Recent years have seen a very considerable revival of interest in Nietzsche. However, many of the studies available in English fail to do justice to the complexity of his writings and tend to involve only very partial and limited readings of his work. Peter Poellner offers a new and comprehensive interpretation and a detailed critical assessment of Nietzsche's later ideas on epistemology and metaphysics, drawing extensively not only on his published works but also on
his voluminous notebooks, largely unpublished.
Poellner examines Nietzsche's various distinct lines of thought on the traditionally central areas of philosophy and shows in what specific sense Nietzsche, as he himself claimed, might be said to have moved beyond these questions. Throughout the book, considerable attention is paid both to the historical context of his writings and to subsequent developments in philosophy - English-language as well as Continental European.
Among the themes discussed are Nietzsche's relation to scepticism and to evolutionary epistemology; his analysis of 'objective reality' andthe associated 'perspectivism'; his criticism of the metaphysician's 'will to truth' and the related analysis of the intellectual paradigm he called the 'ascetic ideal'; his notion of unconscious mental states; and the concept of the will to power and its relation to metaphysics. Poellner, while recognizing the originality of Nietzsche's influential new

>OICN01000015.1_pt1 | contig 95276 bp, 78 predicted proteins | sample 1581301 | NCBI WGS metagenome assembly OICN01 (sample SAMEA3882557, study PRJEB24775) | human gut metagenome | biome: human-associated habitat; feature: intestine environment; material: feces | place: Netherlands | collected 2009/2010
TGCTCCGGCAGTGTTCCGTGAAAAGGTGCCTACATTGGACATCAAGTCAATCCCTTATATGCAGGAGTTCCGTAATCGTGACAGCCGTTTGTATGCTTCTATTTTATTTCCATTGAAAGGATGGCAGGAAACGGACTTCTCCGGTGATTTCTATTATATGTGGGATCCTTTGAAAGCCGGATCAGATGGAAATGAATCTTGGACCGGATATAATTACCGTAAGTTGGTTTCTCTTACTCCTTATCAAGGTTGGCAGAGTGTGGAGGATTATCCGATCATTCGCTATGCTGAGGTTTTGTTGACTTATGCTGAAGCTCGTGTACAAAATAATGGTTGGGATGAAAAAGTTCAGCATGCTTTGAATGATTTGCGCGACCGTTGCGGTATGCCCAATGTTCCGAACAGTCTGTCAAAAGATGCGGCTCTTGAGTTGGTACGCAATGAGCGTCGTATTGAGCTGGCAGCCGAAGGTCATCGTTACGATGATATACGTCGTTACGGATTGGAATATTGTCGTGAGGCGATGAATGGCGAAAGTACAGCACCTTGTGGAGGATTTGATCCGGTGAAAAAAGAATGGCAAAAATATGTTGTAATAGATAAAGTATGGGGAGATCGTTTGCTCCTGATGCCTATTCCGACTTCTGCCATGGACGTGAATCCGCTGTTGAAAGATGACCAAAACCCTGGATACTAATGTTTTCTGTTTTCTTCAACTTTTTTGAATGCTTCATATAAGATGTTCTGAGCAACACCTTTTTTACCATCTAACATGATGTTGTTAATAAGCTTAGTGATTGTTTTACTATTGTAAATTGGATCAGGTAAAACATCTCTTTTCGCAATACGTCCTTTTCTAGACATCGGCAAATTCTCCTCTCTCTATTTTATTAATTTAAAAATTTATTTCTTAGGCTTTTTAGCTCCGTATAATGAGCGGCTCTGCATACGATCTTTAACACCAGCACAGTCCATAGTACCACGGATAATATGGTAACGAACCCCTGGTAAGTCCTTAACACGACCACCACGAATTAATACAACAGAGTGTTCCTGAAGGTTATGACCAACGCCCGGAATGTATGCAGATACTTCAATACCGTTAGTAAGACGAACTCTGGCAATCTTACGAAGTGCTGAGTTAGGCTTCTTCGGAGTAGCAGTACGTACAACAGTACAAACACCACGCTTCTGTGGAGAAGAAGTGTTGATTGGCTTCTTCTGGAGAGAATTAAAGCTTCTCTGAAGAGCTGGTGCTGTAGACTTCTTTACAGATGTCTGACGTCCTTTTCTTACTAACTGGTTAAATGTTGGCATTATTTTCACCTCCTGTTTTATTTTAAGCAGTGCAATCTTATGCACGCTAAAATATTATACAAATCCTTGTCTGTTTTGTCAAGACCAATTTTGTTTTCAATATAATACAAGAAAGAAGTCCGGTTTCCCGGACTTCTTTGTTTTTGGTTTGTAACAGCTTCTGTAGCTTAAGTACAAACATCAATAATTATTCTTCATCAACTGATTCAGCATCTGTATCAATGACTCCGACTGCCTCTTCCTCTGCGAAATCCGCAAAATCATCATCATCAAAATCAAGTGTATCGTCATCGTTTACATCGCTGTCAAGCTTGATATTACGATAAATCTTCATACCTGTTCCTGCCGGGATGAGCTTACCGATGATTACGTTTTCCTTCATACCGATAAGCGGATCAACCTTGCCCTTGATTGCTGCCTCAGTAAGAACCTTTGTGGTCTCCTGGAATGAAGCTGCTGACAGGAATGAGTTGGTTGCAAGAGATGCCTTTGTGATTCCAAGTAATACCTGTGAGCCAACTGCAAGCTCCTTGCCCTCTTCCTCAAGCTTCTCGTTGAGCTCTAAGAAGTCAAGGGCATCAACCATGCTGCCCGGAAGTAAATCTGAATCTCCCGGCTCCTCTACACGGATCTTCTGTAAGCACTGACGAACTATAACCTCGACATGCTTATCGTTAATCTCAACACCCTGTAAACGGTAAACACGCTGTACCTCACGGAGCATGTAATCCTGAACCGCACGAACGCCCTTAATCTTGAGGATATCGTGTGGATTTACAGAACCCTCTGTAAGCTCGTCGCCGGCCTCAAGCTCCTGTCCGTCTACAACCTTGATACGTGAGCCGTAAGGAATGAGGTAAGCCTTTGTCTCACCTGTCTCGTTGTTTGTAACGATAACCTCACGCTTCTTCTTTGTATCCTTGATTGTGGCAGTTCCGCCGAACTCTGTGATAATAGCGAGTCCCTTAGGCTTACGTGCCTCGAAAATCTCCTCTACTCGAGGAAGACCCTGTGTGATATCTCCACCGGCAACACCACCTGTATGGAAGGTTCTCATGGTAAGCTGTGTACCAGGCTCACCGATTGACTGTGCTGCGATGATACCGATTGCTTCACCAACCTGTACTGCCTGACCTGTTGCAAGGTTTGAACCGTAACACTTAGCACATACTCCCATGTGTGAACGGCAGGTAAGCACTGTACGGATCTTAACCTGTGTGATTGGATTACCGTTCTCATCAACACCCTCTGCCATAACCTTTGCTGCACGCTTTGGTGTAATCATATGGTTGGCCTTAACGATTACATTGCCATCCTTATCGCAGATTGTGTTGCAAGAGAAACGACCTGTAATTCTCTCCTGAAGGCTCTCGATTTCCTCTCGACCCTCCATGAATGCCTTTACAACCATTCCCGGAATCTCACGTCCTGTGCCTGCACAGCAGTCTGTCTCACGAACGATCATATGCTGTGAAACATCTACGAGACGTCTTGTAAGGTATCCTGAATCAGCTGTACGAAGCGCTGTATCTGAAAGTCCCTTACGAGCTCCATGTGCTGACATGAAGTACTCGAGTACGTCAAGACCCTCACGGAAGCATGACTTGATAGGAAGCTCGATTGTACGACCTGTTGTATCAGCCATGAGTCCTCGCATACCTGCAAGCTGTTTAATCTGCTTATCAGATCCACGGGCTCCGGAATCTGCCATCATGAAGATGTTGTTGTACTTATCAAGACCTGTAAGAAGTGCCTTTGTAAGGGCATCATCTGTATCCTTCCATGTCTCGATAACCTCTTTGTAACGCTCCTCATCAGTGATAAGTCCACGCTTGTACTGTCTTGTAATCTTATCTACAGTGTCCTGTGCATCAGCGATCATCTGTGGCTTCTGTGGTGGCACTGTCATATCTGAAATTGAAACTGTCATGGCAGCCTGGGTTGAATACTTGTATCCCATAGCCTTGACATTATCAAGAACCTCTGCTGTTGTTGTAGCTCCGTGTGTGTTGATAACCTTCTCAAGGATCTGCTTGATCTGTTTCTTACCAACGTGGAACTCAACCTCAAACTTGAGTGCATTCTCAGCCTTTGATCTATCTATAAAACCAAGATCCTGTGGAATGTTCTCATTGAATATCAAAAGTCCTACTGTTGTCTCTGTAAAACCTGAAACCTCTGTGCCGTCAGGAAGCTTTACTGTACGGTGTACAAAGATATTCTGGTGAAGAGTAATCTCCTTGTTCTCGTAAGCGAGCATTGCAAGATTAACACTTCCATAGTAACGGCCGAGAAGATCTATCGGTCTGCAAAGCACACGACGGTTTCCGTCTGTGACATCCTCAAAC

philosophical paradigm, shows that
his thought has closer affinities to the orthodox philosophical tradition than is generally supposed.
Publisher: Oxford University Press
Number of pages: 332
Weight: 434 g
Dimensions: 216 x 138 x 18 mm
those wishing to discover a "new" yet "traditional" Nietzsche may eaily encounter him in Nietzsche and Metaphysics. * Christopher Adair-Toteff, German Studies Review *
Poellner's study must supplant Schact's as the standard point of departure for any future treatment of Nietzsche's metaphysical views ... Poellner's treatment of these themes is unusually thorough and philosophically rich ... substantial, scholarly. * Brian Letter, Mind *
Peter Poellner's book ... subjects Nietzsche's thinking to rigorous scrutiny. He is, however, sufficiently touched by the grandeur of Nietzsche's overall project to lend his considerable analytic skills to a sympathetic reconstruction ... This is an extremely intelligent, closely-argued book that deserves the attention of any serious Nietzsche scholar. * Times Higher Education Supplement *
Poellner brings philosophical learning of an impressive scope to bear on his reading of Nietzsche ... Poellner leads the reader down a lengthy and winding path ... the path is one worth taking, not so much for its ultimate destination, which is a familiar rejection of Nietzsche's antiessentialism and psychology, but rather for the engaging twists and turns it takes along the way * Samuel Kerstein, University of Maryland at College Park, Review of Metaphysics, March 1997 *